Clinic administration Candace S. Simerson, COE, CMPE Ms. Simerson is president and COO (chief operating officer) of Minnesota Eye Consultants, PA, based in Bloomington. What kind of work does a clinic administrator do? A clinic administrator manages the business aspects of a medical practice. The clinic administrator is typically the primary liaison between the staff, physicians, and external resources, so it’s imperative to have strong communication skills. The essential skill set includes clinic operations, finance and accounting, information systems and technology, marketing, human resources, and customer service. The administrator also monitors risk management activities and compliance with regulatory requirements. These include compliance with billing and coding guidelines, chart documentation, adherence to federal and state regulations, patient privacy and data security, and reporting requirements. A clinical administrator also needs to keep an eye on marketplace changes. How does one become a clinic administrator? Clinic administrators generally have a degree in business administration or health care administration. In addition, health-care work experience can facilitate learning the practical aspects of the profession. Many times, someone will be promoted from within a clinic to the administrator’s role. Please tell us about the infrastructure needed to run a clinic. Clinics today must ensure that patients have a good experience. This typically starts with a phone call to the clinic, so the appointment scheduling staff must be pleasant, polite, and trained to schedule appointments, answer questions, and triage calls. Clinics invest in phone technology, scheduling software, and staff to facilitate scheduling of the appointment by type (emergency, annual physical, etc.) and by physician in addition to recording/updating all of a patient’s demographic information and insurance plan benefits. When a patient is seen at the clinic, the practice has invested in the facilities, equipment, and clinical staff to support the visit. Clinics also must constantly evaluate and invest in new equipment and software. Please tell us about Medical Group Management Association. Minnesota Medical Group Management Association (MMGMA) is a state chapter of the national organization Medical Group Management Association (MGMA). MMGMA supports medical practices and other organizations involved in delivering health care by providing networking opportunities for sharing best practices and ideas for improving practice operations. MMGMA also sponsors educational events for its members throughout the year to keep them apprised of new issues and trends. In addition, MMGMA is actively involved in lobbying state policy decisionmakers to ensure patients maintain access to care and to improve quality of care. Photo credit: Bruce Silcox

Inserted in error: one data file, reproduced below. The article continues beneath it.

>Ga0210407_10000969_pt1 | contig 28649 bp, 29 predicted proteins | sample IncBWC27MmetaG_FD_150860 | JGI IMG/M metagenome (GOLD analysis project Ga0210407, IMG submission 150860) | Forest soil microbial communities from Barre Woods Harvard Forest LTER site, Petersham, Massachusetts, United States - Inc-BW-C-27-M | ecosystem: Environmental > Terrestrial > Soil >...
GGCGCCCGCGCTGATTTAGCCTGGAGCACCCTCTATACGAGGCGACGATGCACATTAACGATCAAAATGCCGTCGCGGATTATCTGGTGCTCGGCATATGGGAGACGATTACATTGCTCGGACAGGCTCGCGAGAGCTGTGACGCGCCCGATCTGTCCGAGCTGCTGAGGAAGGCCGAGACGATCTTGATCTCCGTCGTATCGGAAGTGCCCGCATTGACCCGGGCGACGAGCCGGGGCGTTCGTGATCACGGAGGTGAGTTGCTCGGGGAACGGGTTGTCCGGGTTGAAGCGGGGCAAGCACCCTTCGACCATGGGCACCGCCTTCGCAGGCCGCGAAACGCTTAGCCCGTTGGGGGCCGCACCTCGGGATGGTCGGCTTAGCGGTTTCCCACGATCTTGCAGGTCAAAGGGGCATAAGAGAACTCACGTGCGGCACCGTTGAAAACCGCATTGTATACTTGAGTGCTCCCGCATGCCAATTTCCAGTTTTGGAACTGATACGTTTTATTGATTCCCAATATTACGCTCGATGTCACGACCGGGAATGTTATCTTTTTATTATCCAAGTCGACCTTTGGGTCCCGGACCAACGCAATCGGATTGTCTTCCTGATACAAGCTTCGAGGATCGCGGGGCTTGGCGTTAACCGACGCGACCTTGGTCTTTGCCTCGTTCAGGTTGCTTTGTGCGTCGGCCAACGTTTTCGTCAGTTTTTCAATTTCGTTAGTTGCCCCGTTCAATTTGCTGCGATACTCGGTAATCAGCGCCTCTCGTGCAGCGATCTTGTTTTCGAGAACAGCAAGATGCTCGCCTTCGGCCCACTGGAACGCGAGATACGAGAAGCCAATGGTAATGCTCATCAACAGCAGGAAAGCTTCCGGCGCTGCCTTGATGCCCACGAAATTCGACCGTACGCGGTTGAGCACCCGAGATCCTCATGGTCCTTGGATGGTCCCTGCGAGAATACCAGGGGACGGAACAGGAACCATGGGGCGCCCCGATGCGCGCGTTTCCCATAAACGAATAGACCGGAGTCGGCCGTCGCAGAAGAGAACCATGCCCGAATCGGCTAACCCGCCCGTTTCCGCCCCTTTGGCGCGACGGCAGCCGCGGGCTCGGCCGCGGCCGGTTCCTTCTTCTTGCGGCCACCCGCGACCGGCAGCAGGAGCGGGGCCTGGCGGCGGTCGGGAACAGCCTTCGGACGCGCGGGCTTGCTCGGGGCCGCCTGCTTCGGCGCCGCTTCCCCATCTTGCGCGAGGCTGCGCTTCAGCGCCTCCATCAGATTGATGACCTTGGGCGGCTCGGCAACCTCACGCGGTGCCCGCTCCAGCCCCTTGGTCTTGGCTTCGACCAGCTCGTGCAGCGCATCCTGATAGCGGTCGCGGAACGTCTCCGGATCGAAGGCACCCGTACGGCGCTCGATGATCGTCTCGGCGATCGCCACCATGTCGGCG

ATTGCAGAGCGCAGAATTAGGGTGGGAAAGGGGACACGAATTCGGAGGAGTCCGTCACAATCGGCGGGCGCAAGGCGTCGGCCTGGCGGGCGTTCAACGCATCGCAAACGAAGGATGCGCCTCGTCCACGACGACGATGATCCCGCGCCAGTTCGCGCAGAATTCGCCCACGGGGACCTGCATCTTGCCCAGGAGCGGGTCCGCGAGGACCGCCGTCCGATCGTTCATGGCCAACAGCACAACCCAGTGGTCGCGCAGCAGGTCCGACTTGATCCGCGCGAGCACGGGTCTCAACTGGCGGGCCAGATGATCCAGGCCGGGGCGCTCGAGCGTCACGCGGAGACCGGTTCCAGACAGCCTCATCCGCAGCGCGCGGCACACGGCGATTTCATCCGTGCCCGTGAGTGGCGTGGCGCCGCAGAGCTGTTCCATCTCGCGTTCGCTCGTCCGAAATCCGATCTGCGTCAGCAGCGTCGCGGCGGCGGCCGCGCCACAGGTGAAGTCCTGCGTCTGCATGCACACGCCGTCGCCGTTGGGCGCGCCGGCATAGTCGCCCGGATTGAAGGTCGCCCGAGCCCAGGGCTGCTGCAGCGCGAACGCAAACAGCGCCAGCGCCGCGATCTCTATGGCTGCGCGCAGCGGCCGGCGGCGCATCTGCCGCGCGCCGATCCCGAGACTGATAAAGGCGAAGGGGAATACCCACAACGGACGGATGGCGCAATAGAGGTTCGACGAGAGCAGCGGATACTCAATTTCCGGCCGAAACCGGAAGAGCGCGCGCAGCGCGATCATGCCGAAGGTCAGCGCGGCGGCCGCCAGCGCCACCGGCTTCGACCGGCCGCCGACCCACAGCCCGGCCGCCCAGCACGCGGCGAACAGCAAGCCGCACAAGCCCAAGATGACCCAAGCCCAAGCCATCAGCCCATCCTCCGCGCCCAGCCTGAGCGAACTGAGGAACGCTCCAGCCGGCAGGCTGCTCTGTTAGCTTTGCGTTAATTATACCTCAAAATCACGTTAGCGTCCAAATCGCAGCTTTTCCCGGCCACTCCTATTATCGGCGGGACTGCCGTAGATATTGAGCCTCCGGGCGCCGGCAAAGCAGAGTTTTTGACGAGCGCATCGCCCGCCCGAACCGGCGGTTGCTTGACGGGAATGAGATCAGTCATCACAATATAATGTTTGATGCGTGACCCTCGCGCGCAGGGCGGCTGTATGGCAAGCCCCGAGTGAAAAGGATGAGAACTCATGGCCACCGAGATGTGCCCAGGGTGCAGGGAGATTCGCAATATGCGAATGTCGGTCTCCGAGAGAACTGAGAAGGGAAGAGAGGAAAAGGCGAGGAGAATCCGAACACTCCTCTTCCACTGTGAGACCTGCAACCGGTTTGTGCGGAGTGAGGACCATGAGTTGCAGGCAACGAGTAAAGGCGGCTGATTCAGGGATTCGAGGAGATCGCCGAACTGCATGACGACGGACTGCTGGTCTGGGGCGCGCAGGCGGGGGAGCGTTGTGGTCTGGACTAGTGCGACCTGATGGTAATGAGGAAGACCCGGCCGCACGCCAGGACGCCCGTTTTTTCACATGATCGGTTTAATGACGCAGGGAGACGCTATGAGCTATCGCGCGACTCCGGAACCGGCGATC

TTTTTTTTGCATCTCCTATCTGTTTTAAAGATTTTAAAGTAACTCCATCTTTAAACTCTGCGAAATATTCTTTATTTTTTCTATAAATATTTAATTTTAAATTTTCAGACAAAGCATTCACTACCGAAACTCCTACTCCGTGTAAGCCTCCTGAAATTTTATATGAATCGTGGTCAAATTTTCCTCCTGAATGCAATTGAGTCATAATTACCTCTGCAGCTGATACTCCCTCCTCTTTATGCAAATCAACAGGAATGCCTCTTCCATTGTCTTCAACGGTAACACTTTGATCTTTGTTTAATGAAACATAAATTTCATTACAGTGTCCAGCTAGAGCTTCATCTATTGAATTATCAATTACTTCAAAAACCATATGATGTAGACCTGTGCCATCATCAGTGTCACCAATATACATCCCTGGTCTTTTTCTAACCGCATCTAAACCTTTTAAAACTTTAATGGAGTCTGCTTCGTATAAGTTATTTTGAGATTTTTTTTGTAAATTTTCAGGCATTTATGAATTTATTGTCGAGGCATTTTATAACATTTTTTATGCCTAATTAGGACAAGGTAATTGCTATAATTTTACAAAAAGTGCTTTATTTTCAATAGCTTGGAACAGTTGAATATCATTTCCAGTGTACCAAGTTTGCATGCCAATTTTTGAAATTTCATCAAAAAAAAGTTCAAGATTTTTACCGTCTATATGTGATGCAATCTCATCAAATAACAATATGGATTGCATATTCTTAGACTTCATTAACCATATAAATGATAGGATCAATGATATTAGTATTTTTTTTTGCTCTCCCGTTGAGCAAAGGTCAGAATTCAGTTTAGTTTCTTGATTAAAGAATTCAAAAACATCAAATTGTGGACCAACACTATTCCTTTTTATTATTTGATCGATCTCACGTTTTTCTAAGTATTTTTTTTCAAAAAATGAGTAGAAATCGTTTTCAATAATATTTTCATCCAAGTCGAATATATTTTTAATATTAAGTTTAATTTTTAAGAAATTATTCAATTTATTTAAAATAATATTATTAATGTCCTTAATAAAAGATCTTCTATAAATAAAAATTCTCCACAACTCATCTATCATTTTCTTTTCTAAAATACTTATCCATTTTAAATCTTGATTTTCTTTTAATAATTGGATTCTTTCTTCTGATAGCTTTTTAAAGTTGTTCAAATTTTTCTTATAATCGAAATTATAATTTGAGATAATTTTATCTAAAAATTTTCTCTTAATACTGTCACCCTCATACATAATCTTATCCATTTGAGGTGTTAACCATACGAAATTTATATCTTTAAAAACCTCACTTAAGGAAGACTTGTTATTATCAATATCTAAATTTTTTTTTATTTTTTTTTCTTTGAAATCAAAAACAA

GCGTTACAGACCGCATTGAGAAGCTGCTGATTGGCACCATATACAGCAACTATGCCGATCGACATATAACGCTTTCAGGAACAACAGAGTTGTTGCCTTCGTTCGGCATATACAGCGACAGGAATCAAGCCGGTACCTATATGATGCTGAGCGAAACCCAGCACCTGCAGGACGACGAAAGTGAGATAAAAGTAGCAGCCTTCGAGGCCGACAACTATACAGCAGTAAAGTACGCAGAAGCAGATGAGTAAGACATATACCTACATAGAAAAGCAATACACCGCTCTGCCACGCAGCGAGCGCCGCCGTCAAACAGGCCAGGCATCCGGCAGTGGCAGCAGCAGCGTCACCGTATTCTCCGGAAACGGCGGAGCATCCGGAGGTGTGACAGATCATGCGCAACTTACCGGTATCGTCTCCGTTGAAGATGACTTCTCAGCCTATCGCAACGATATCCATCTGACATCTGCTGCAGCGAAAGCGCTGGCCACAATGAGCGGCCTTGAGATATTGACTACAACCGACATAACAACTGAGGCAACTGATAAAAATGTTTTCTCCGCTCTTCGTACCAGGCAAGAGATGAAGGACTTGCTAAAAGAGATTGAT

What are examples of legislative activities clinic administrators are involved with? It is vital for clinic administrators to be aware of health care policy and regulatory requirements. Ideally, a clinic administrator meets with her or his